In essence, lymphatic drainage is a gentle “detox” treatment that really does help your body get rid of toxins, it also supports your immune system, energetic system and prevents and combats injuries as well as sluggishness among a lot of other things.
A healthy lymph can make you look better, too, helping improve congested, puffy, or inflamed skin, bloating, and cellulite. High time to brush up on how we can make the most of our body’s crucial watering and waste drainage system.
The lymphatic system is part of our immune system and helps to protect us from disease and injury. Sometimes described as a detox plant or centre for disease control, it is a vast network of channels, ducts, and nodes whose job is to bathe cells in liquid that help deliver nutrients and oxygen from the bloodstream.
The lymph is also in charge of transporting pollutants, metabolic waste, and toxins away from the cells and to the liver and kidneys, the body’s toxin-processing stations. The lymph and circulatory systems work together, but one major difference between them is that the body has a pump (your heart) that moves it around the body, while the lymph fluid doesn’t. It relies entirely on movement, muscle contractions, gravity, and the breath to keep flowing. Think of it as a stream. If we are dehydrated, the stream dries up, leaving a slow-running sludge.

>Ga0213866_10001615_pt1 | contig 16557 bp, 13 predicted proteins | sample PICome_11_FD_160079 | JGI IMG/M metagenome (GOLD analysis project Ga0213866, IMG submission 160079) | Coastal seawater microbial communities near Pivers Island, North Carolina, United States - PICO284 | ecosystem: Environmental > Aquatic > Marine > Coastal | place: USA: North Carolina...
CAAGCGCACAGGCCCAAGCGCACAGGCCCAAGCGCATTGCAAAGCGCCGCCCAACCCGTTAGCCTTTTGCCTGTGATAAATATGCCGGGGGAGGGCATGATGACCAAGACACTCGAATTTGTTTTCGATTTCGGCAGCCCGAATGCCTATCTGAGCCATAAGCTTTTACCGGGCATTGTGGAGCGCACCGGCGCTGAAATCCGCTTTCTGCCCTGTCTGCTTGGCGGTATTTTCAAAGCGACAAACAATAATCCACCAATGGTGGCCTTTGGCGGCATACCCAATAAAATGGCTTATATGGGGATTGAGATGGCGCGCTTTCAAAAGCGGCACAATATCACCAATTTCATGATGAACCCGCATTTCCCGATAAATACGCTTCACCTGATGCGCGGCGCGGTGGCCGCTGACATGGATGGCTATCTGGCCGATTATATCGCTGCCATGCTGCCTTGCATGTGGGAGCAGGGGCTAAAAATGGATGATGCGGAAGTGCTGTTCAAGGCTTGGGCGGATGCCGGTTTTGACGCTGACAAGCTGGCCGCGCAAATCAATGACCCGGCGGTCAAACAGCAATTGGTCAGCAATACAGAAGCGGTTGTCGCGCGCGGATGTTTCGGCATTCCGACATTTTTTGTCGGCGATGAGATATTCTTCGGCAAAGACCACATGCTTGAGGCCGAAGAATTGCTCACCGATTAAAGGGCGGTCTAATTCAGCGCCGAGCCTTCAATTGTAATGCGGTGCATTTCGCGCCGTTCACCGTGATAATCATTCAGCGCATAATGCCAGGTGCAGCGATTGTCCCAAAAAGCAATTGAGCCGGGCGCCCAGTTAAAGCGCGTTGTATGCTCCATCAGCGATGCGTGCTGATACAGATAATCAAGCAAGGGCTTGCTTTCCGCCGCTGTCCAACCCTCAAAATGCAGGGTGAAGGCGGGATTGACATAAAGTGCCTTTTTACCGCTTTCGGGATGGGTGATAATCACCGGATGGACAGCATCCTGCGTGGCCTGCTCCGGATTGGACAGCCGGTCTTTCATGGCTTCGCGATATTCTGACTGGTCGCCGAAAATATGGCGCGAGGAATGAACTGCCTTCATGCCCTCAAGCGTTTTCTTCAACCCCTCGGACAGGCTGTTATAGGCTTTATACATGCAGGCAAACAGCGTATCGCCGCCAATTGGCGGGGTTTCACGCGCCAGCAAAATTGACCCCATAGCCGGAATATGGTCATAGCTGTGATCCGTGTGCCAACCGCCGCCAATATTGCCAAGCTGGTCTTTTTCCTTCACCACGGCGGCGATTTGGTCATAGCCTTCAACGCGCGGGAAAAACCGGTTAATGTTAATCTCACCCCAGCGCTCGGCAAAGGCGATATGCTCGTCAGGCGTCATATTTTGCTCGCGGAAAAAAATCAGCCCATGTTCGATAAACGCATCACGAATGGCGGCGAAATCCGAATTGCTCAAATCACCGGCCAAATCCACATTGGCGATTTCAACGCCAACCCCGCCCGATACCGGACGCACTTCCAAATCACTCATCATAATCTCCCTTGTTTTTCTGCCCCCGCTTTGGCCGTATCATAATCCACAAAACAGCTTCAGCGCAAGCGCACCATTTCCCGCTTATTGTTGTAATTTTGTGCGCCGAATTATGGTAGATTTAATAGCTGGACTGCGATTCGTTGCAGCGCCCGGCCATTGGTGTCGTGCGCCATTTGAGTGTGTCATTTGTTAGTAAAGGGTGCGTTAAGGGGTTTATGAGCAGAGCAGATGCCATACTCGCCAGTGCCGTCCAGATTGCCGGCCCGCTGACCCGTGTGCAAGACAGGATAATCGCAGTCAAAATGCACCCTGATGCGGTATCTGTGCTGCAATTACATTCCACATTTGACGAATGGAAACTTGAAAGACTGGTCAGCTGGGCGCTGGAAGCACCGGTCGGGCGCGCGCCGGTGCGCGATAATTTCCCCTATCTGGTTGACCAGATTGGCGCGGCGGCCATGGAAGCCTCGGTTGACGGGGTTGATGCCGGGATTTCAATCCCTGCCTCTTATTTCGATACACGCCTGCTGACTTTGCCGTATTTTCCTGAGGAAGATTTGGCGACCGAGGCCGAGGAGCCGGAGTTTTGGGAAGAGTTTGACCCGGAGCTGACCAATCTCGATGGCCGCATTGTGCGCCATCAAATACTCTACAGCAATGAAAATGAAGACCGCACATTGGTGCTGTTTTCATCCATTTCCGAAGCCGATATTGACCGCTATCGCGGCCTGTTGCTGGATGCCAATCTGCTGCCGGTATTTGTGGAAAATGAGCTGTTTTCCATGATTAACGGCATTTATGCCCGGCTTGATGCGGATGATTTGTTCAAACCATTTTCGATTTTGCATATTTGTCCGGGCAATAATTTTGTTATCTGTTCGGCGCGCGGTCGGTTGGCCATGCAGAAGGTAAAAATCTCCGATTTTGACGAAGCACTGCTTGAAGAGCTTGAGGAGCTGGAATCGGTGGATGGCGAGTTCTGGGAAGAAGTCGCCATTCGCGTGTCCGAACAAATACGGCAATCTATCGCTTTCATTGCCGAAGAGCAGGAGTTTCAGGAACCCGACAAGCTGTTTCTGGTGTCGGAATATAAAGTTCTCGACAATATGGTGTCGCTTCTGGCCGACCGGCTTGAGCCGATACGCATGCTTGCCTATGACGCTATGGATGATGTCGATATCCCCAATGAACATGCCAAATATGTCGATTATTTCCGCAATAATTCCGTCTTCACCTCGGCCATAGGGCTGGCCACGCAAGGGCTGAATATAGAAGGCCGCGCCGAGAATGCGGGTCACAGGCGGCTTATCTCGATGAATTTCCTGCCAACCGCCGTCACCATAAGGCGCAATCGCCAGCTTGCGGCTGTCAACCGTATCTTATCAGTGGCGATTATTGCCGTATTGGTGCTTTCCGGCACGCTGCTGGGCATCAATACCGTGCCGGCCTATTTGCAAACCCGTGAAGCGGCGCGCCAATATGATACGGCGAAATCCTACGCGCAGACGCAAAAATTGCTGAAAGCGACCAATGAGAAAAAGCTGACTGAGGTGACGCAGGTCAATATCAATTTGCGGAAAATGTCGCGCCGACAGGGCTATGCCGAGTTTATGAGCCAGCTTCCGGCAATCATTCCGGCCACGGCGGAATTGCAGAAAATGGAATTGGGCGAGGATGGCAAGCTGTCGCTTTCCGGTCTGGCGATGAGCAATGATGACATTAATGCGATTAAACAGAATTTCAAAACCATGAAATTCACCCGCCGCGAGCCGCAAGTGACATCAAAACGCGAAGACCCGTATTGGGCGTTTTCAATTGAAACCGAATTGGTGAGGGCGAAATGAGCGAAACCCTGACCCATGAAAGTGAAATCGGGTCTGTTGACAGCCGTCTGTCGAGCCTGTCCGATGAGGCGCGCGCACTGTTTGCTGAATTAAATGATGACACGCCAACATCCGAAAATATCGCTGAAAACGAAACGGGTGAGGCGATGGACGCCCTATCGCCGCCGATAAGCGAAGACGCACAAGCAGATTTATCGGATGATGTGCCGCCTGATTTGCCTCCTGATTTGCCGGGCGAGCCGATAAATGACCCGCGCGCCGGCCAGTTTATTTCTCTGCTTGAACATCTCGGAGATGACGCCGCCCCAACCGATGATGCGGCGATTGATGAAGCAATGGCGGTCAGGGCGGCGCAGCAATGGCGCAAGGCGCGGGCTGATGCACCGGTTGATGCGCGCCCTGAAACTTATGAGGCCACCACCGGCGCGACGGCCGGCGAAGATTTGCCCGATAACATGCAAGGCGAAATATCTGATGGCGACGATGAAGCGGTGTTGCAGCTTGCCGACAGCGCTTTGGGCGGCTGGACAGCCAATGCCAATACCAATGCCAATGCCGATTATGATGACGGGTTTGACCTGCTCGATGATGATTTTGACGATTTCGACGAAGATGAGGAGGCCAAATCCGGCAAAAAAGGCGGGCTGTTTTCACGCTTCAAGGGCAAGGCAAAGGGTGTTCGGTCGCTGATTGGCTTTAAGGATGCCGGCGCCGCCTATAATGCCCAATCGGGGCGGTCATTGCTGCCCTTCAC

Lymphatic massage aims to increase the efficiency of your lymphatic and circulatory system by reducing the volume of retained fluid and the pressure associated, it can reduce the risk of impeded circulation. This volume reduction increases your circulatory system’s capacity to rapidly remove retained fluids and toxic waste build-ups. Sometimes, we have found that a patient feels quite “energised” post-drainage.
Regular lymphatic drainage massages can help when:
- You’ve been ill or are recovering from surgery or injury
- You have cellulite or fluid retention
- You’ve been exercising too hard
- You suffer from acne or puffiness on the face or rosacea
- Weight loss
To name just a few.
Some great advice would also to be “keep on moving” if you can and as much as you can.
Anything done on a daily basis that elevates your heart rate or directs your lymph fluid towards its nodes and the heart, where it will go back inside the bloodstream before getting filtered and urinated out, is good for your lymph. Think jumping up and down, bouncing while standing, stretching, slow, deep breathing and or doing inversions – lying on your back with your legs up against a wall is just as good as a handstand.
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